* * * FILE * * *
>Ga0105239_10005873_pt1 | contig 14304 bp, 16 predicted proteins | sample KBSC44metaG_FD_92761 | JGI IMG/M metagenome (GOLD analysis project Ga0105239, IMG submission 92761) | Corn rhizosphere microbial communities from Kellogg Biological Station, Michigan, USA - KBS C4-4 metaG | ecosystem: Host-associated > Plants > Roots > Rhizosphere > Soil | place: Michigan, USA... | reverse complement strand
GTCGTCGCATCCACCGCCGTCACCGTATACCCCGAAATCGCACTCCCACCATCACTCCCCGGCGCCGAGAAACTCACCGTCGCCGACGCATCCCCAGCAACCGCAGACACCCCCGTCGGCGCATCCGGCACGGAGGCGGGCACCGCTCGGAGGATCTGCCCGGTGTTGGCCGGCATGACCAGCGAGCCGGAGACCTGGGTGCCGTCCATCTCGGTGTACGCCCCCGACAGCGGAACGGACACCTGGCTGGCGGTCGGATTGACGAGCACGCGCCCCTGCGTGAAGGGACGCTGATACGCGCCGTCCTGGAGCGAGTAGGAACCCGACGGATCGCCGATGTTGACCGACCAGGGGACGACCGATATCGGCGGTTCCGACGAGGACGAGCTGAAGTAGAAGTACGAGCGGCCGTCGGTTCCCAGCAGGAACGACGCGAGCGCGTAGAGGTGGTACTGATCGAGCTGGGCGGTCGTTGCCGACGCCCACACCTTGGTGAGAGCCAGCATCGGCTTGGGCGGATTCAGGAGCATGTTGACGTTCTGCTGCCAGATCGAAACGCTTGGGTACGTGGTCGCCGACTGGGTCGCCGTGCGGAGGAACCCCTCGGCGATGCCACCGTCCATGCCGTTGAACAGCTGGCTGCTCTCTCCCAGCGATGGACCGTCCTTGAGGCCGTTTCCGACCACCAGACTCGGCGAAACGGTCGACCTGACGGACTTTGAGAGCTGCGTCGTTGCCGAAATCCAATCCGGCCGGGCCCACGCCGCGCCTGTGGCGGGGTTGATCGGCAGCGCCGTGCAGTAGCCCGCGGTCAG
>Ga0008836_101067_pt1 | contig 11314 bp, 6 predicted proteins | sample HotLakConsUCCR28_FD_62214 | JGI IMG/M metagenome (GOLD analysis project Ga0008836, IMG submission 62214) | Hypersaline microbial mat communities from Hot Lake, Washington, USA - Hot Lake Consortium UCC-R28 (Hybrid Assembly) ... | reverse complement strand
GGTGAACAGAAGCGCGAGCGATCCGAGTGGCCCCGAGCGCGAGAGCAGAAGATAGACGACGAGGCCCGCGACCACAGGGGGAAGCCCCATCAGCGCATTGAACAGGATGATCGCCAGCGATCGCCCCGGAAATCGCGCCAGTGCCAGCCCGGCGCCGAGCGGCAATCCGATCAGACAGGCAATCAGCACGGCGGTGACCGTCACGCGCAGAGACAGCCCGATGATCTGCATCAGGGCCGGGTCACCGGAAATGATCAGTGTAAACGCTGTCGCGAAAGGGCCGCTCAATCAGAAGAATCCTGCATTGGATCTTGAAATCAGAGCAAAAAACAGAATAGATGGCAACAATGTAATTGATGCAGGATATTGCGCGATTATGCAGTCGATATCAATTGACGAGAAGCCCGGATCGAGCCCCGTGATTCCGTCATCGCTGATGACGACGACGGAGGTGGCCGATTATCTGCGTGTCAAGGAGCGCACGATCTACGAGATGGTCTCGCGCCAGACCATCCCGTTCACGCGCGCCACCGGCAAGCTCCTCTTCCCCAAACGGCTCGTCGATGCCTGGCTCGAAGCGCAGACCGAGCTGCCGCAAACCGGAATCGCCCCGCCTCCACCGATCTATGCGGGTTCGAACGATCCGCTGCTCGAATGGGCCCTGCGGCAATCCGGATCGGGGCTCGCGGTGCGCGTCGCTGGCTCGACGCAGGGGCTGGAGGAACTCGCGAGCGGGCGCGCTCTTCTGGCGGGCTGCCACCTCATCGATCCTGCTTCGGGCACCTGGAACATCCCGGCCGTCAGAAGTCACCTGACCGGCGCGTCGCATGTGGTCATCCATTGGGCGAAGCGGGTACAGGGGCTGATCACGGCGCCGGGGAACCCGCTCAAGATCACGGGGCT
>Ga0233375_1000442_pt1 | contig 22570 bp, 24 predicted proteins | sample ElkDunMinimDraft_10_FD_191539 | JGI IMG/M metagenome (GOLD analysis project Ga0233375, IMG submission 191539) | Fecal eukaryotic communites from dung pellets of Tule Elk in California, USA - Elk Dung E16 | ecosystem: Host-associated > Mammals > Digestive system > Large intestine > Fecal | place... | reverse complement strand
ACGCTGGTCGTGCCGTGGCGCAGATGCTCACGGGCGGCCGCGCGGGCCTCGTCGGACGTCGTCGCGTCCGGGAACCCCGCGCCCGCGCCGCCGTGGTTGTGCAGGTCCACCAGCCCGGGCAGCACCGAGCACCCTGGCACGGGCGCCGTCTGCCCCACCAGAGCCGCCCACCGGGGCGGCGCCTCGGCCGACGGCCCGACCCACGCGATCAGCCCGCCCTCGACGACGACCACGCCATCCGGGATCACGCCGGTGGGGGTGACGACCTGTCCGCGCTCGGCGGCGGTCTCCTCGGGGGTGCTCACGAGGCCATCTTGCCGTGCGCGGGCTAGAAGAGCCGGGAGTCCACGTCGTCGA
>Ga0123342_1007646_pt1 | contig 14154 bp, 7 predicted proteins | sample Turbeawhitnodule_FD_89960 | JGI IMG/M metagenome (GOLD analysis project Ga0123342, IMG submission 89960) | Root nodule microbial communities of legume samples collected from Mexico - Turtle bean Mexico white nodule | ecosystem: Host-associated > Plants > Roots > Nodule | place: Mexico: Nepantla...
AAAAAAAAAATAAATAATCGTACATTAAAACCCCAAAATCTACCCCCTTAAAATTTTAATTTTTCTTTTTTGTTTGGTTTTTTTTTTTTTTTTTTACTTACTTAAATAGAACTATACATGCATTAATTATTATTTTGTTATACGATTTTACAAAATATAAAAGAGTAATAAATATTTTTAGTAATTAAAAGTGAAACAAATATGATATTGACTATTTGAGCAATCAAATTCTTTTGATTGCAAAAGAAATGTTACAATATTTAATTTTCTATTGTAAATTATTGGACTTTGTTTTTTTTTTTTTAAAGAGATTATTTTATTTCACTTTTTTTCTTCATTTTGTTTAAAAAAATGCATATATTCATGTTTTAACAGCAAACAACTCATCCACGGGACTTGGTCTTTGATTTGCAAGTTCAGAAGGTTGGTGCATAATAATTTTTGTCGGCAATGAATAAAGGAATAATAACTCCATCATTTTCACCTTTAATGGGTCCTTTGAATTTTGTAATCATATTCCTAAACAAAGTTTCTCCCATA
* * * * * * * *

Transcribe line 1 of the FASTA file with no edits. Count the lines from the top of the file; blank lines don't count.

>Ga0105239_10005873_pt1 | contig 14304 bp, 16 predicted proteins | sample KBSC44metaG_FD_92761 | JGI IMG/M metagenome (GOLD analysis project Ga0105239, IMG submission 92761) | Corn rhizosphere microbial communities from Kellogg Biological Station, Michigan, USA - KBS C4-4 metaG | ecosystem: Host-associated > Plants > Roots > Rhizosphere > Soil | place: Michigan, USA... | reverse complement strand